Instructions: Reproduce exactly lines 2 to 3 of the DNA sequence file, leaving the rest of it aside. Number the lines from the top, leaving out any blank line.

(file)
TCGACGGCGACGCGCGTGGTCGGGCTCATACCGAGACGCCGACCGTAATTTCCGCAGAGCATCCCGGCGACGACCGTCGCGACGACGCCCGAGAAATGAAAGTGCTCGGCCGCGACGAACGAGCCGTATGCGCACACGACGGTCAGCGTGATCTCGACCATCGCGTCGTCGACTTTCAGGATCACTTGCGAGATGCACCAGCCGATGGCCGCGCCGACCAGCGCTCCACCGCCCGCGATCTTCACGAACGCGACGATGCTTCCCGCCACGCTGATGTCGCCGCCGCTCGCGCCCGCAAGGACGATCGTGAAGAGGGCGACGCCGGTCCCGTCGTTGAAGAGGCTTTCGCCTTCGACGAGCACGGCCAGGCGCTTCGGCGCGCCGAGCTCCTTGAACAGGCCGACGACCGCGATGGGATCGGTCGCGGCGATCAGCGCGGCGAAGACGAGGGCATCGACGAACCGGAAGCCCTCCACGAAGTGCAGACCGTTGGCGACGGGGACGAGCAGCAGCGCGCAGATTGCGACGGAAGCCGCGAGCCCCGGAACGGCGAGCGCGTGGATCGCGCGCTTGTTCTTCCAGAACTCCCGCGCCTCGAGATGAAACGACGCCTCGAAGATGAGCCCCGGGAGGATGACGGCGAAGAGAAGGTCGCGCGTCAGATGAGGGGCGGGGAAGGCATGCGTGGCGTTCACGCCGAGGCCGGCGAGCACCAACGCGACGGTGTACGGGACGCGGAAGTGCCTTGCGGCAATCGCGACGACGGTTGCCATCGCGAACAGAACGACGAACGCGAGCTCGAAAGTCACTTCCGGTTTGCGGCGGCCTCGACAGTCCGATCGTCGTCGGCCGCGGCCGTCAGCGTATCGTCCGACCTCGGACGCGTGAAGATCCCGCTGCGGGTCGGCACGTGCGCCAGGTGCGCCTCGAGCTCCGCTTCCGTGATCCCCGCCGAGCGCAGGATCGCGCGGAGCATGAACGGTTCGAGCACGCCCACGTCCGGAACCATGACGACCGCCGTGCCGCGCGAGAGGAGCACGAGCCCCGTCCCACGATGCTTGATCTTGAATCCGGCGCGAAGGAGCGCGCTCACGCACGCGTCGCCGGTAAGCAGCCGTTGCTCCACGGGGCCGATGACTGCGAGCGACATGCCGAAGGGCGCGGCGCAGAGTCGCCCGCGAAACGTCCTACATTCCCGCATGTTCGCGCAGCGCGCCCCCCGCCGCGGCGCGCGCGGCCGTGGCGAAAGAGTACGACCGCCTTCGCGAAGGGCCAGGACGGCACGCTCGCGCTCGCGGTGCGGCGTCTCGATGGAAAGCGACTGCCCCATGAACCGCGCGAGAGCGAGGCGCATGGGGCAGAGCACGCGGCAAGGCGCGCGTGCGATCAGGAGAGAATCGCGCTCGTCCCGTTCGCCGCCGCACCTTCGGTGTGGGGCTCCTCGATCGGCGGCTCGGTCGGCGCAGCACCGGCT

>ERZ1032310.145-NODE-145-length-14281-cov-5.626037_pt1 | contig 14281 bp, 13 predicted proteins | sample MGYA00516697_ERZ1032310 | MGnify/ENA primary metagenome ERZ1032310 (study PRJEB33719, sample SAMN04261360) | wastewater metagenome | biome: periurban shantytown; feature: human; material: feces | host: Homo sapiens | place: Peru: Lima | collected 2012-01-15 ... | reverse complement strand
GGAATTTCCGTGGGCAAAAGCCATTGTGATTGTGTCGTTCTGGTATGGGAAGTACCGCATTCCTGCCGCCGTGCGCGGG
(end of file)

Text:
>ERZ1032310.145-NODE-145-length-14281-cov-5.626037_pt1 | contig 14281 bp, 13 predicted proteins | sample MGYA00516697_ERZ1032310 | MGnify/ENA primary metagenome ERZ1032310 (study PRJEB33719, sample SAMN04261360) | wastewater metagenome | biome: periurban shantytown; feature: human; material: feces | host: Homo sapiens | place: Peru: Lima | collected 2012-01-15 ... | reverse complement strand
GGAATTTCCGTGGGCAAAAGCCATTGTGATTGTGTCGTTCTGGTATGGGAAGTACCGCATTCCTGCCGCCGTGCGCGGG